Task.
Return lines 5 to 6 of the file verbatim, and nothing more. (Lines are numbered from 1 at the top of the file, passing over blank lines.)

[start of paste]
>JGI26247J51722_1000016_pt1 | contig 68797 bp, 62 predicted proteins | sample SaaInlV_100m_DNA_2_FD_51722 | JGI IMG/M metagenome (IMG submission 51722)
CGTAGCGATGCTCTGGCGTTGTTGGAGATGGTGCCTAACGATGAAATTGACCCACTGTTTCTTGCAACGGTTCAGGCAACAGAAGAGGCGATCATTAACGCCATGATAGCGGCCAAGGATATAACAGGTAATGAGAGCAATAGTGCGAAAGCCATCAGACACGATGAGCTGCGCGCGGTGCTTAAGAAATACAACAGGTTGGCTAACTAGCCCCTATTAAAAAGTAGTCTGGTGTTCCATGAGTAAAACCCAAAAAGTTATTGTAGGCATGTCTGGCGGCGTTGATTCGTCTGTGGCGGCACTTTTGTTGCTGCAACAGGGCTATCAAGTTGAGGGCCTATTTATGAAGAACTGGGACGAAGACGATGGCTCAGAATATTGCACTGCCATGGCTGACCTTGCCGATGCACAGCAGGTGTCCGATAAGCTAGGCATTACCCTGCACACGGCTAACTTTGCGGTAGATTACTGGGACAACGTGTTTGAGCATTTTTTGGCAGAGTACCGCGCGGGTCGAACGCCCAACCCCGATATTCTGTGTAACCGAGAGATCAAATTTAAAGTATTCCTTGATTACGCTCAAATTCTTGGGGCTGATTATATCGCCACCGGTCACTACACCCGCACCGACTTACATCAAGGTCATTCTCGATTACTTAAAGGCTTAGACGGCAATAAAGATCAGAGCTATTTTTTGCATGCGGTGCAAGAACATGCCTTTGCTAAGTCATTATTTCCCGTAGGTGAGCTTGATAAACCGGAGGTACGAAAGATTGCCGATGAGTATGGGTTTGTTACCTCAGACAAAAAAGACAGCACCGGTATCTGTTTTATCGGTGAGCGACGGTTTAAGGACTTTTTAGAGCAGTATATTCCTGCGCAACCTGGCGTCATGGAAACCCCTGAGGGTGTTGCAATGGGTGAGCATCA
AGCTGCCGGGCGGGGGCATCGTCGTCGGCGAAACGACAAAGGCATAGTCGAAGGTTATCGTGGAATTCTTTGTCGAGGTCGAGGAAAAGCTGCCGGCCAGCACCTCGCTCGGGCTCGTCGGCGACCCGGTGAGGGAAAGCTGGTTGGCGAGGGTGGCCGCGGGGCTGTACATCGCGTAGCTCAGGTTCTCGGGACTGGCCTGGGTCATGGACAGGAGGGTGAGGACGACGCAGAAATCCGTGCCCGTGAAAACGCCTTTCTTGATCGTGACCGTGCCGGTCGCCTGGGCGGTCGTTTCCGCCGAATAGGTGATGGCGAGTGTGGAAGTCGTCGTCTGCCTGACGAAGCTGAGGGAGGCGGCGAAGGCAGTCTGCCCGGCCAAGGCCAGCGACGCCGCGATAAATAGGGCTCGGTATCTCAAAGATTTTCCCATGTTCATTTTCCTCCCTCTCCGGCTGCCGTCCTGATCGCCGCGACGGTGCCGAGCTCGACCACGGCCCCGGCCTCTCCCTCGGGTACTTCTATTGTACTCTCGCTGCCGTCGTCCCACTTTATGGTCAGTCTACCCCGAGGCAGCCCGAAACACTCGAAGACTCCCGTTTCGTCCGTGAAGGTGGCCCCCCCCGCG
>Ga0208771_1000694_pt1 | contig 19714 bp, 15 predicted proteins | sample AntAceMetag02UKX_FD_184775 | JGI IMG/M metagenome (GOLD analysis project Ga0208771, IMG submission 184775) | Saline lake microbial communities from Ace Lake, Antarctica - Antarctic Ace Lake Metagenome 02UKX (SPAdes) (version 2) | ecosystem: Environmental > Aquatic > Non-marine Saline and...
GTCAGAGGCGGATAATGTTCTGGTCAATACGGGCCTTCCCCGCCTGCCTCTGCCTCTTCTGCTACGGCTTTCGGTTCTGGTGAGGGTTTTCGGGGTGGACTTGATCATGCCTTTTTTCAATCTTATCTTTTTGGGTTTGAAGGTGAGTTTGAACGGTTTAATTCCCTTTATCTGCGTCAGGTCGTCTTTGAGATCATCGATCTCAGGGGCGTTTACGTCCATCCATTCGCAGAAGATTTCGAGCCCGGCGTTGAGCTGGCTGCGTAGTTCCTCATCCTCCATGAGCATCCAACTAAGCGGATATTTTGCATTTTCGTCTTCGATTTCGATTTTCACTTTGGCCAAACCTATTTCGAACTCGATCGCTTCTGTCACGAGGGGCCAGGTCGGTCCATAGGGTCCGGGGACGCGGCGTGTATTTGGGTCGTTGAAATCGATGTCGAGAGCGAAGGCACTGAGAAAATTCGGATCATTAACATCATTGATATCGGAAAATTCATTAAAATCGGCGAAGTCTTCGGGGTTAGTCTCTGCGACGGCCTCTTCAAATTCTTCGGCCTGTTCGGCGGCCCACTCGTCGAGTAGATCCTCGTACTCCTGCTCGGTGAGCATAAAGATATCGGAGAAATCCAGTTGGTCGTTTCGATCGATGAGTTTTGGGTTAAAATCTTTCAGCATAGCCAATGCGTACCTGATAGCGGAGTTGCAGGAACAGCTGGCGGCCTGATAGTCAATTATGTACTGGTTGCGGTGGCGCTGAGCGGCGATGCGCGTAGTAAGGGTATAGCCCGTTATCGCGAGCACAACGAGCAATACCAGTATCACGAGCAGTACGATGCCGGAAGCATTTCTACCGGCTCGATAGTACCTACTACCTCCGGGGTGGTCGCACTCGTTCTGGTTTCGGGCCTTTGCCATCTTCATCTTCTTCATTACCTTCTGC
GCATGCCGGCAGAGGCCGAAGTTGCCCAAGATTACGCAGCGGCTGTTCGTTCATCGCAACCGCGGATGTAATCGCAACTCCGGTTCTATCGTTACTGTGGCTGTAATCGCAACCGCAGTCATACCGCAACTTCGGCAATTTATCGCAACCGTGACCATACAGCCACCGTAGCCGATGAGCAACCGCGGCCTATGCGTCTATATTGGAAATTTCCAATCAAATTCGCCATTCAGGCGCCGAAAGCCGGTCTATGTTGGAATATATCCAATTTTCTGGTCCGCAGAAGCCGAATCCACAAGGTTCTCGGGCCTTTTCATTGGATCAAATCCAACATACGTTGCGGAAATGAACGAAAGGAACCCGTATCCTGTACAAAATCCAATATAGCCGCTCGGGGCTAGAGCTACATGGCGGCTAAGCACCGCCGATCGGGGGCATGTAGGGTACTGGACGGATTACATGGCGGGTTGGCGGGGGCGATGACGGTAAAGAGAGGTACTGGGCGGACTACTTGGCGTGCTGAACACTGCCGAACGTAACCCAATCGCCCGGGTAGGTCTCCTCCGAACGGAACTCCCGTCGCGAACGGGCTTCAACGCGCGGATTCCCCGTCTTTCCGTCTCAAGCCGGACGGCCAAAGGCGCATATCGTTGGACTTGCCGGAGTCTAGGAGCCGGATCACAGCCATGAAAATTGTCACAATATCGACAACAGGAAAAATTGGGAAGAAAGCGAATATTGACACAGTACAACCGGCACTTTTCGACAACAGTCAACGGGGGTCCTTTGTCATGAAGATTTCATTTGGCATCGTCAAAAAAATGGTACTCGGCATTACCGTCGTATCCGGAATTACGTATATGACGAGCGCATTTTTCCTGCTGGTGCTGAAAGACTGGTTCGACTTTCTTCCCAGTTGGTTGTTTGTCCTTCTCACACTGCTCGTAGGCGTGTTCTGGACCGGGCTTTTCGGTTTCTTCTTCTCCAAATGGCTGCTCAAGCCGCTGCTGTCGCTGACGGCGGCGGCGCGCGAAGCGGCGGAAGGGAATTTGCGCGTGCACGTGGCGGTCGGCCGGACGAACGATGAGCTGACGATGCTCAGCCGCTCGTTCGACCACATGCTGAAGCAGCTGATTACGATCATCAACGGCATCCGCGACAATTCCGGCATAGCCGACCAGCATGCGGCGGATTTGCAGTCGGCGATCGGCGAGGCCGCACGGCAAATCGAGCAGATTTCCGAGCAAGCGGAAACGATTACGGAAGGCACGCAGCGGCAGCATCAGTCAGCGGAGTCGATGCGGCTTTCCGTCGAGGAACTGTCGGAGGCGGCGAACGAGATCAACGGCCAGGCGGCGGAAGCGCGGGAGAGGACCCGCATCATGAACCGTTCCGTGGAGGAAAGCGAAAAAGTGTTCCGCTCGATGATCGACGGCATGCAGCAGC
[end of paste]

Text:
GTCAGAGGCGGATAATGTTCTGGTCAATACGGGCCTTCCCCGCCTGCCTCTGCCTCTTCTGCTACGGCTTTCGGTTCTGGTGAGGGTTTTCGGGGTGGACTTGATCATGCCTTTTTTCAATCTTATCTTTTTGGGTTTGAAGGTGAGTTTGAACGGTTTAATTCCCTTTATCTGCGTCAGGTCGTCTTTGAGATCATCGATCTCAGGGGCGTTTACGTCCATCCATTCGCAGAAGATTTCGAGCCCGGCGTTGAGCTGGCTGCGTAGTTCCTCATCCTCCATGAGCATCCAACTAAGCGGATATTTTGCATTTTCGTCTTCGATTTCGATTTTCACTTTGGCCAAACCTATTTCGAACTCGATCGCTTCTGTCACGAGGGGCCAGGTCGGTCCATAGGGTCCGGGGACGCGGCGTGTATTTGGGTCGTTGAAATCGATGTCGAGAGCGAAGGCACTGAGAAAATTCGGATCATTAACATCATTGATATCGGAAAATTCATTAAAATCGGCGAAGTCTTCGGGGTTAGTCTCTGCGACGGCCTCTTCAAATTCTTCGGCCTGTTCGGCGGCCCACTCGTCGAGTAGATCCTCGTACTCCTGCTCGGTGAGCATAAAGATATCGGAGAAATCCAGTTGGTCGTTTCGATCGATGAGTTTTGGGTTAAAATCTTTCAGCATAGCCAATGCGTACCTGATAGCGGAGTTGCAGGAACAGCTGGCGGCCTGATAGTCAATTATGTACTGGTTGCGGTGGCGCTGAGCGGCGATGCGCGTAGTAAGGGTATAGCCCGTTATCGCGAGCACAACGAGCAATACCAGTATCACGAGCAGTACGATGCCGGAAGCATTTCTACCGGCTCGATAGTACCTACTACCTCCGGGGTGGTCGCACTCGTTCTGGTTTCGGGCCTTTGCCATCTTCATCTTCTTCATTACCTTCTGC
GCATGCCGGCAGAGGCCGAAGTTGCCCAAGATTACGCAGCGGCTGTTCGTTCATCGCAACCGCGGATGTAATCGCAACTCCGGTTCTATCGTTACTGTGGCTGTAATCGCAACCGCAGTCATACCGCAACTTCGGCAATTTATCGCAACCGTGACCATACAGCCACCGTAGCCGATGAGCAACCGCGGCCTATGCGTCTATATTGGAAATTTCCAATCAAATTCGCCATTCAGGCGCCGAAAGCCGGTCTATGTTGGAATATATCCAATTTTCTGGTCCGCAGAAGCCGAATCCACAAGGTTCTCGGGCCTTTTCATTGGATCAAATCCAACATACGTTGCGGAAATGAACGAAAGGAACCCGTATCCTGTACAAAATCCAATATAGCCGCTCGGGGCTAGAGCTACATGGCGGCTAAGCACCGCCGATCGGGGGCATGTAGGGTACTGGACGGATTACATGGCGGGTTGGCGGGGGCGATGACGGTAAAGAGAGGTACTGGGCGGACTACTTGGCGTGCTGAACACTGCCGAACGTAACCCAATCGCCCGGGTAGGTCTCCTCCGAACGGAACTCCCGTCGCGAACGGGCTTCAACGCGCGGATTCCCCGTCTTTCCGTCTCAAGCCGGACGGCCAAAGGCGCATATCGTTGGACTTGCCGGAGTCTAGGAGCCGGATCACAGCCATGAAAATTGTCACAATATCGACAACAGGAAAAATTGGGAAGAAAGCGAATATTGACACAGTACAACCGGCACTTTTCGACAACAGTCAACGGGGGTCCTTTGTCATGAAGATTTCATTTGGCATCGTCAAAAAAATGGTACTCGGCATTACCGTCGTATCCGGAATTACGTATATGACGAGCGCATTTTTCCTGCTGGTGCTGAAAGACTGGTTCGACTTTCTTCCCAGTTGGTTGTTTGTCCTTCTCACACTGCTCGTAGGCGTGTTCTGGACCGGGCTTTTCGGTTTCTTCTTCTCCAAATGGCTGCTCAAGCCGCTGCTGTCGCTGACGGCGGCGGCGCGCGAAGCGGCGGAAGGGAATTTGCGCGTGCACGTGGCGGTCGGCCGGACGAACGATGAGCTGACGATGCTCAGCCGCTCGTTCGACCACATGCTGAAGCAGCTGATTACGATCATCAACGGCATCCGCGACAATTCCGGCATAGCCGACCAGCATGCGGCGGATTTGCAGTCGGCGATCGGCGAGGCCGCACGGCAAATCGAGCAGATTTCCGAGCAAGCGGAAACGATTACGGAAGGCACGCAGCGGCAGCATCAGTCAGCGGAGTCGATGCGGCTTTCCGTCGAGGAACTGTCGGAGGCGGCGAACGAGATCAACGGCCAGGCGGCGGAAGCGCGGGAGAGGACCCGCATCATGAACCGTTCCGTGGAGGAAAGCGAAAAAGTGTTCCGCTCGATGATCGACGGCATGCAGCAGC